Is Stakeholder Capitalism Really Back?
We will have to wait and see whether the US Business Roundtable's recent statement renouncing corporate governance based on shareholder primacy is merely a publicity stunt. If America's most powerful CEOs really mean what they say, they will support sweeping legislative reforms.
NEW YORK – For four decades, the prevailing doctrine in the United States has been that corporations should maximize shareholder value – meaning profits and share prices – here and now, come what may, regardless of the consequences to workers, customers, suppliers, and communities. So the statement endorsing stakeholder capitalism, signed earlier this month by virtually all the members of the US Business Roundtable, has caused quite a stir. After all, these are the CEOs of America’s most powerful corporations, telling Americans and the world that business is about more than the bottom line. That is quite an about-face. Or is it?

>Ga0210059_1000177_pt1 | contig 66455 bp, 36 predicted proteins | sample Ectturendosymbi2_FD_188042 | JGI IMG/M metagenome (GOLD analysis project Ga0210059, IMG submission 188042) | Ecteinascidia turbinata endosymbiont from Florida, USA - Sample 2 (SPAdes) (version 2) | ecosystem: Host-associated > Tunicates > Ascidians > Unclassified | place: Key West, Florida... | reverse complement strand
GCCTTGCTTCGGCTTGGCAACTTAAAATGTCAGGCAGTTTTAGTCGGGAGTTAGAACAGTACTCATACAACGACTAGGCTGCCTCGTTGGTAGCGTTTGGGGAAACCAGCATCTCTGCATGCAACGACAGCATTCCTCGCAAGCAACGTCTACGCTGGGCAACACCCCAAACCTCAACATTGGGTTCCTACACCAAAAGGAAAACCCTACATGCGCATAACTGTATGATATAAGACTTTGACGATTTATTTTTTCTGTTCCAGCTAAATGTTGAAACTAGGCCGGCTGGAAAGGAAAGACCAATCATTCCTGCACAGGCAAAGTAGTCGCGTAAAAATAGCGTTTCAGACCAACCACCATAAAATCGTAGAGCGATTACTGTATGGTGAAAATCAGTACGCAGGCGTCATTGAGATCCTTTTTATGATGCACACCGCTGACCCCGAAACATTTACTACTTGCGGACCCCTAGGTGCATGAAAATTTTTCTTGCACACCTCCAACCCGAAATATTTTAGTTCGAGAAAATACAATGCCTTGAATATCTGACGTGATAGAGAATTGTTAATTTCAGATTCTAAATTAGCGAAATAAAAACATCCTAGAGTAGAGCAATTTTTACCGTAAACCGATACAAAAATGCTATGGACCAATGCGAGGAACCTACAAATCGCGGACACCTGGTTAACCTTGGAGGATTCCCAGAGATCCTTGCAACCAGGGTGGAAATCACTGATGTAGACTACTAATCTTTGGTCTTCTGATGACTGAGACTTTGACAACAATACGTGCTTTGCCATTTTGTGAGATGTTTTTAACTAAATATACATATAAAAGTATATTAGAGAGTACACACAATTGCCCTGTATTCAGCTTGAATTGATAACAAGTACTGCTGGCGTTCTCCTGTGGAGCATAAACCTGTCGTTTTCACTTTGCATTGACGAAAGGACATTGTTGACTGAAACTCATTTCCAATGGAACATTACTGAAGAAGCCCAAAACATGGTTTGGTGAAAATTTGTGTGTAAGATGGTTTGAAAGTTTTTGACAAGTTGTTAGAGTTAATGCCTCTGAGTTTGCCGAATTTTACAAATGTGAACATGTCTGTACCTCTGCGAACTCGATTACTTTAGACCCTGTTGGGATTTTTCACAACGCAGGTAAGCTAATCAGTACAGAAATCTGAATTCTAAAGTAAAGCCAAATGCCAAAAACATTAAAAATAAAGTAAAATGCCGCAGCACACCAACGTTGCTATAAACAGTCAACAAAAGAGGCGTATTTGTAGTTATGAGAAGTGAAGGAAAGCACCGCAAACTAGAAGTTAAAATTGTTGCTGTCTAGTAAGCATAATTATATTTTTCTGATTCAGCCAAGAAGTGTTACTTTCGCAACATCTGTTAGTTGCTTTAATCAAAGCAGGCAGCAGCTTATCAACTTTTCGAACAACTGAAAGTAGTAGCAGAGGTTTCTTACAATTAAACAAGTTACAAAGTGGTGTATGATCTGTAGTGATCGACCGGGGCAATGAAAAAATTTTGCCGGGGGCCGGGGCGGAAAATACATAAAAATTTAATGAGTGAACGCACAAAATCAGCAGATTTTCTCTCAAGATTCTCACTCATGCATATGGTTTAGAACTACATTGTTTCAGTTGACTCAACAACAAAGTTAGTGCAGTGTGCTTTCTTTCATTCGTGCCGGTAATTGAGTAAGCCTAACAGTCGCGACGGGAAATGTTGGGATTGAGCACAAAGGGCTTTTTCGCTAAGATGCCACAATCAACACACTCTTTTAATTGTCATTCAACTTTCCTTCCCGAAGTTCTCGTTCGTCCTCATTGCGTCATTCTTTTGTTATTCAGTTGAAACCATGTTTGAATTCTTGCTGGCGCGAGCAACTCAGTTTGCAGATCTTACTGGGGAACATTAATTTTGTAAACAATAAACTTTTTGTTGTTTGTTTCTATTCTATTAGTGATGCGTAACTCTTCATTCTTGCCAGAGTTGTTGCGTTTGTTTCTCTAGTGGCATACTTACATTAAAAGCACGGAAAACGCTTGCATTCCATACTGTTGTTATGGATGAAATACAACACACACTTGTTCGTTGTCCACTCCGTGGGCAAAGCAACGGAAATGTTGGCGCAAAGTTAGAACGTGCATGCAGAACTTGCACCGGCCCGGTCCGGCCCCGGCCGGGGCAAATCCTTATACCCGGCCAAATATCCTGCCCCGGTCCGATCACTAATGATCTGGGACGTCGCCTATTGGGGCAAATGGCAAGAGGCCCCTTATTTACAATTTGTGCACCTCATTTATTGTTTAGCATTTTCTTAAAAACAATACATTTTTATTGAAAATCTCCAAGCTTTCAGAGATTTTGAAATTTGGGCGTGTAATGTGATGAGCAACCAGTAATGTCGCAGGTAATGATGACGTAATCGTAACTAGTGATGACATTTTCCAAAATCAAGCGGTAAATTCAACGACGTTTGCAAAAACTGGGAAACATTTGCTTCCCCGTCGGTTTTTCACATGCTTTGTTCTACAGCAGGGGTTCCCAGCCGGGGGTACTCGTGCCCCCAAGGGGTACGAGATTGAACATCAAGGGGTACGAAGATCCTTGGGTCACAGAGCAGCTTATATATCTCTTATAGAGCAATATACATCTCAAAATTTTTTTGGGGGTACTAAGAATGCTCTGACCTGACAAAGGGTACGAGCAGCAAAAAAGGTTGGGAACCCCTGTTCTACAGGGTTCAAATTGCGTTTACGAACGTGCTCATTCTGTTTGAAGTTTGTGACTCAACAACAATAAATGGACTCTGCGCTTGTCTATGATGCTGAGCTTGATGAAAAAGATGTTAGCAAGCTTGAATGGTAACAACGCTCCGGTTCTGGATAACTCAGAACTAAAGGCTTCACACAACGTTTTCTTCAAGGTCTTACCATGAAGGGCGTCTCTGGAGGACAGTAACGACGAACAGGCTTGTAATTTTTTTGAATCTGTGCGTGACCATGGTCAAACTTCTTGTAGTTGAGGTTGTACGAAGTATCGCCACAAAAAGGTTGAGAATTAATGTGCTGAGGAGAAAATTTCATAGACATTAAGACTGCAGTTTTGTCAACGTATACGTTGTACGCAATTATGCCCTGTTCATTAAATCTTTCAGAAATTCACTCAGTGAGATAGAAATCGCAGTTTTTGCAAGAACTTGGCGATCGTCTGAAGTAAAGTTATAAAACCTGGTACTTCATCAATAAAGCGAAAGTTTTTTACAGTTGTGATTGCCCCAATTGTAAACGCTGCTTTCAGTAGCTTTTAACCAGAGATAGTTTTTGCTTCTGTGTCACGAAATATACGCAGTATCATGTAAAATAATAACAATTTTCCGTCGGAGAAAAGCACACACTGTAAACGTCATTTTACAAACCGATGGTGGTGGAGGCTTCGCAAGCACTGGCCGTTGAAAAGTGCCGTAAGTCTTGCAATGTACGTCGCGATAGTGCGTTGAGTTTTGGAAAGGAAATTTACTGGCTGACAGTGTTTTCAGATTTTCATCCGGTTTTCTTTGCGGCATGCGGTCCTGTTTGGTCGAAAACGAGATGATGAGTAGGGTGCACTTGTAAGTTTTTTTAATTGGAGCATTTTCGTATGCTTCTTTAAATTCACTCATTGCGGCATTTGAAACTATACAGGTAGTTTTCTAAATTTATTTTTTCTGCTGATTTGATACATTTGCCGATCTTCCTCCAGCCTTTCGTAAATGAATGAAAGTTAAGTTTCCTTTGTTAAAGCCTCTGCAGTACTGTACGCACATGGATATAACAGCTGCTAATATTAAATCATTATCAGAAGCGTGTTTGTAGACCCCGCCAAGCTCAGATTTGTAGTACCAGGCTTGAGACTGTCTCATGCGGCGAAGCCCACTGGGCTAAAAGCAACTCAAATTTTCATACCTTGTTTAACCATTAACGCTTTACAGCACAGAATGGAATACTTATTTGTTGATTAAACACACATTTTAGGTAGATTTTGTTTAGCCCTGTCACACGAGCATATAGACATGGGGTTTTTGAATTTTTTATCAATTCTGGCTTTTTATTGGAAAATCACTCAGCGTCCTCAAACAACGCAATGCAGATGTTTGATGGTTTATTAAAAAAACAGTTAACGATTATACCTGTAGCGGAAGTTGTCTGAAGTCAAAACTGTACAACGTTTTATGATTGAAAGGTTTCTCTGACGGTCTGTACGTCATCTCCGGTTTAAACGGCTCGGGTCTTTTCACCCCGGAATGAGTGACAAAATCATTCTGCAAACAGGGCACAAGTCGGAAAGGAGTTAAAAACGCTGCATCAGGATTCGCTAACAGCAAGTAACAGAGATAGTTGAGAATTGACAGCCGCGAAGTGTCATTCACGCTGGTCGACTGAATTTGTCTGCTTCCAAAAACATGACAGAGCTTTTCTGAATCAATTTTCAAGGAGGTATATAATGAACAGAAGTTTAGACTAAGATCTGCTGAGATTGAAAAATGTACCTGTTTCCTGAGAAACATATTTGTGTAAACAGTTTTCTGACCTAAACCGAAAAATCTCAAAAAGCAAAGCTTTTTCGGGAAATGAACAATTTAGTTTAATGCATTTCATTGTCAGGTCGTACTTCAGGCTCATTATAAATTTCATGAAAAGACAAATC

The free-market ideologue and Nobel laureate economist Milton Friedman was influential not only in spreading the doctrine of shareholder primacy, but also in getting it written into US legislation. He went so far as to say, “there is one and only one social responsibility of business – to use its resources and engage in activities designed to increase its profits.”
The irony was that shortly after Friedman promulgated these ideas, and around the time they were popularized and then enshrined in corporate governance laws – as if they were based on sound economic theory – Sandy Grossman and I, in a series of papers in the late 1970s, showed that shareholder capitalism did not maximize societal welfare.
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